Bobby Brown may have derailed his own songs on a regular basis with "rap" verses that didn't make any sense, but at least he was on his best behavior when asked to be a guest.
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A few months back, Lady Gaga and R. Kelly made headlines for performing all of the sex acts two people possibly can while fully clothed, live on the nationally broadcast stage of Saturday Night Live.
While I will confess that seeing Lady Gaga pretend-sex R. Kelly was surprising, the song itself is the real story. If you listen to it as background music, it sounds like it's mostly about sex stuff, but seeing as how the first verse ends with a complaint about the media printing outrageous stories, everything from there (at least until R. Kelly shows up) sounds more like a song about how Lady Gaga doesn't care if people write stories about her maybe having a dick ...
... because at least they can't stop her from speaking her mind. That's a respectable message, but things get a lot less clear once R. Kelly brings his own unique flourishes to the party. For one thing, by law, R. Kelly shouldn't be allowed within 50 yards of a song about having your way with someone's body. We're talking about a guy who "allegedly" pissed on a teenage girl on video. A line like "I can be the drink in your cup" sounds dirty enough from any singer, but coming from R. Kelly, it sounds like a criminal threat.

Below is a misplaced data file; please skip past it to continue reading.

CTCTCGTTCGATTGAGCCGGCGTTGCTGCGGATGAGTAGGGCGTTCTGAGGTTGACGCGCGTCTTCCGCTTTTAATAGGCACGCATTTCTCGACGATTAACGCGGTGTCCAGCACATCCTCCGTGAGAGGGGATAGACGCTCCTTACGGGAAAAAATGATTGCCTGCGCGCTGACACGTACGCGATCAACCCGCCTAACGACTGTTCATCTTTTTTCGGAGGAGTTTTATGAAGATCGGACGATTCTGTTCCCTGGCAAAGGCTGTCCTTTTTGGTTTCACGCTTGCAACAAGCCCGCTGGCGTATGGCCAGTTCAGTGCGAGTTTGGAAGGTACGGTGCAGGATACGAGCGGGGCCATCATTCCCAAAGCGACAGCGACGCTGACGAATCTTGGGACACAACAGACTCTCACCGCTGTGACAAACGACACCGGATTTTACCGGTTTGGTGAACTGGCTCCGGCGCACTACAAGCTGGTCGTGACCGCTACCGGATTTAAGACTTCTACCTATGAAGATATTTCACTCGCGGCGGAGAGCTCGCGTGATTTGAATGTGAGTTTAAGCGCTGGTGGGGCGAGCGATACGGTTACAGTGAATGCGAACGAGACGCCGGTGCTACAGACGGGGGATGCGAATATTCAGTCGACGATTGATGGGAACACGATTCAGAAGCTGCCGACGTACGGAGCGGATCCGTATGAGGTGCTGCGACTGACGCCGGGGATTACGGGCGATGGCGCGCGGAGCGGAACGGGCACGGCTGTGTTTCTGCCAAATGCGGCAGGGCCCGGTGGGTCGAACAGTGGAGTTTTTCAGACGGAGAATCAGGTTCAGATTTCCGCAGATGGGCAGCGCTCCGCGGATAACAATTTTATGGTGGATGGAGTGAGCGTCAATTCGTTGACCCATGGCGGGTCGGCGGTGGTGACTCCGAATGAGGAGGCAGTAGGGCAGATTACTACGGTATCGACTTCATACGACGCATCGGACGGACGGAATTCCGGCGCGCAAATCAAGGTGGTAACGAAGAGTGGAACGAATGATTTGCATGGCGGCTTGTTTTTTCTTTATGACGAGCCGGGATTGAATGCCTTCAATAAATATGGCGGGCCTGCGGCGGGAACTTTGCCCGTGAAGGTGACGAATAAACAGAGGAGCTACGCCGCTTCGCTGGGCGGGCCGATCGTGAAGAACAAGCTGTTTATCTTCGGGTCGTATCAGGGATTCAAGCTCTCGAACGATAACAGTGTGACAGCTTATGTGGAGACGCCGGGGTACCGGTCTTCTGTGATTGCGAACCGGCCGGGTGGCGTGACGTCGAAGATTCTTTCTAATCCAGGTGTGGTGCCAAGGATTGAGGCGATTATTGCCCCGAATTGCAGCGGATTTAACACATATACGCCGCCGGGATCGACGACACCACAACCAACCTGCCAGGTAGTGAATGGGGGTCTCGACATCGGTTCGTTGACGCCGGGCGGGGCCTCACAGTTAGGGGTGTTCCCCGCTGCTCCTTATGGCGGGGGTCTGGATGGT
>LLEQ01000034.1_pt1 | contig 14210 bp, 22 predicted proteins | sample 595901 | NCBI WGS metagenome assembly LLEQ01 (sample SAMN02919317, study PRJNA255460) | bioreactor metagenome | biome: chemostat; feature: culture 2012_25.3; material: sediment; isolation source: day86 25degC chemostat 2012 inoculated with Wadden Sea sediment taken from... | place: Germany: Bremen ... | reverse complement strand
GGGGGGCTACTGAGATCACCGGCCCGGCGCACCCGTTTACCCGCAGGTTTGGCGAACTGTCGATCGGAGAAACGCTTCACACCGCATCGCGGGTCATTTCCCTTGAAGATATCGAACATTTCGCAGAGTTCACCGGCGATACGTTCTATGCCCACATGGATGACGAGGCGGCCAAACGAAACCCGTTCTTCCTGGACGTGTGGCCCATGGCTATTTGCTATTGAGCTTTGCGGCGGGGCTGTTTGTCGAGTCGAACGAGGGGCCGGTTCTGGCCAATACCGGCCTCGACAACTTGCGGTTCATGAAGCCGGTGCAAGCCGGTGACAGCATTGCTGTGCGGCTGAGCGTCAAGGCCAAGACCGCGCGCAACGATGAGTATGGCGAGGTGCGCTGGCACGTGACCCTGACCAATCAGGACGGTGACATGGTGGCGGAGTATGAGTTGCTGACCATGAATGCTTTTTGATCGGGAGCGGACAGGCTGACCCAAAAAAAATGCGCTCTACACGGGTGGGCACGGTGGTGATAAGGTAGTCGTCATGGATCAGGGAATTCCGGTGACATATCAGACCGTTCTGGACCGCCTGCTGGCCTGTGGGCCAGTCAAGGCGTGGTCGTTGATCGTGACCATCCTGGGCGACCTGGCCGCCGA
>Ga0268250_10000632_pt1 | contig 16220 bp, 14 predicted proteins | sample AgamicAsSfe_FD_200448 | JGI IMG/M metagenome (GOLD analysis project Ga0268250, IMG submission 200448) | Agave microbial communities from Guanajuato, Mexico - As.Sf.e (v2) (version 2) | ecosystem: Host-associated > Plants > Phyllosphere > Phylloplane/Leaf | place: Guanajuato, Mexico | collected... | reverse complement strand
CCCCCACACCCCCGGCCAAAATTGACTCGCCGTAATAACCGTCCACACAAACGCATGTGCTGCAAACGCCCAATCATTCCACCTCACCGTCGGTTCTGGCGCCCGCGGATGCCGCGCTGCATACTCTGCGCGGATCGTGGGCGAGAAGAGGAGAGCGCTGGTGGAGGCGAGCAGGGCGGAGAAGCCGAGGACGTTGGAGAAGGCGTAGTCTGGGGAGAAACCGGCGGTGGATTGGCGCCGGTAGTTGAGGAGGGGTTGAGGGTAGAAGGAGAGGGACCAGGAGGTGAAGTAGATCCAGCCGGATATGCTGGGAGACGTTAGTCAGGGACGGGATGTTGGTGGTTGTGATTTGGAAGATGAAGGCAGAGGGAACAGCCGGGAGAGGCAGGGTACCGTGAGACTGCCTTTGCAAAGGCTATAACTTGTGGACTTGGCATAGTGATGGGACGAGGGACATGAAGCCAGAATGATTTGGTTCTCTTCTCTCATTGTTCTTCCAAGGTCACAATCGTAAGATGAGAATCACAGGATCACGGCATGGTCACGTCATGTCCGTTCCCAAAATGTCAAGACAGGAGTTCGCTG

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Relax, I only used this picture because how he's dressed makes him look like a criminal.
Speaking of that, shouldn't he be riding the "unfair media portrayal" train with his duet partner? He doesn't, but perhaps all of those lines he delivers about having a really busy schedule explain why he missed it? It's hard to say, but whatever the case, by the time he's done working his magic, this just sounds like the next in a long line of songs that have been written about R. Kelly urinating on people.
The next time we hear from Lady Gaga anywhere outside the chorus is when she drops back in with a few lines about how she's terrified of being let go by an unidentified individual. So, not only does the presence of R. Kelly make it sound like this song is about someone being peed on, but that gear change on Lady Gaga's part kind of implies she's being held captive in his golden shower dungeon somewhere.
In other words, this is the coolest fucking Lady Gaga song ever.